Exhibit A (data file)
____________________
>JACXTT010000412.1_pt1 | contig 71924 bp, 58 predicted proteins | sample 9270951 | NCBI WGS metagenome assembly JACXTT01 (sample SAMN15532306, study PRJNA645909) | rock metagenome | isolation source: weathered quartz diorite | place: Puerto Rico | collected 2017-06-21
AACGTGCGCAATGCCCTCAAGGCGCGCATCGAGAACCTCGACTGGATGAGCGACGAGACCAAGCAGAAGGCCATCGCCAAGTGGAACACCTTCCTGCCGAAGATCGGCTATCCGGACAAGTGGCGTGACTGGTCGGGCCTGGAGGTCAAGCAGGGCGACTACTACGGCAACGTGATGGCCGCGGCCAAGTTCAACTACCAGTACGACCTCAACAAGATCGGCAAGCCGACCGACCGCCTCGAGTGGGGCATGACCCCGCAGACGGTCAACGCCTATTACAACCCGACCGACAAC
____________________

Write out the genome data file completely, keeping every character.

>JACXTT010000412.1_pt1 | contig 71924 bp, 58 predicted proteins | sample 9270951 | NCBI WGS metagenome assembly JACXTT01 (sample SAMN15532306, study PRJNA645909) | rock metagenome | isolation source: weathered quartz diorite | place: Puerto Rico | collected 2017-06-21
AACGTGCGCAATGCCCTCAAGGCGCGCATCGAGAACCTCGACTGGATGAGCGACGAGACCAAGCAGAAGGCCATCGCCAAGTGGAACACCTTCCTGCCGAAGATCGGCTATCCGGACAAGTGGCGTGACTGGTCGGGCCTGGAGGTCAAGCAGGGCGACTACTACGGCAACGTGATGGCCGCGGCCAAGTTCAACTACCAGTACGACCTCAACAAGATCGGCAAGCCGACCGACCGCCTCGAGTGGGGCATGACCCCGCAGACGGTCAACGCCTATTACAACCCGACCGACAAC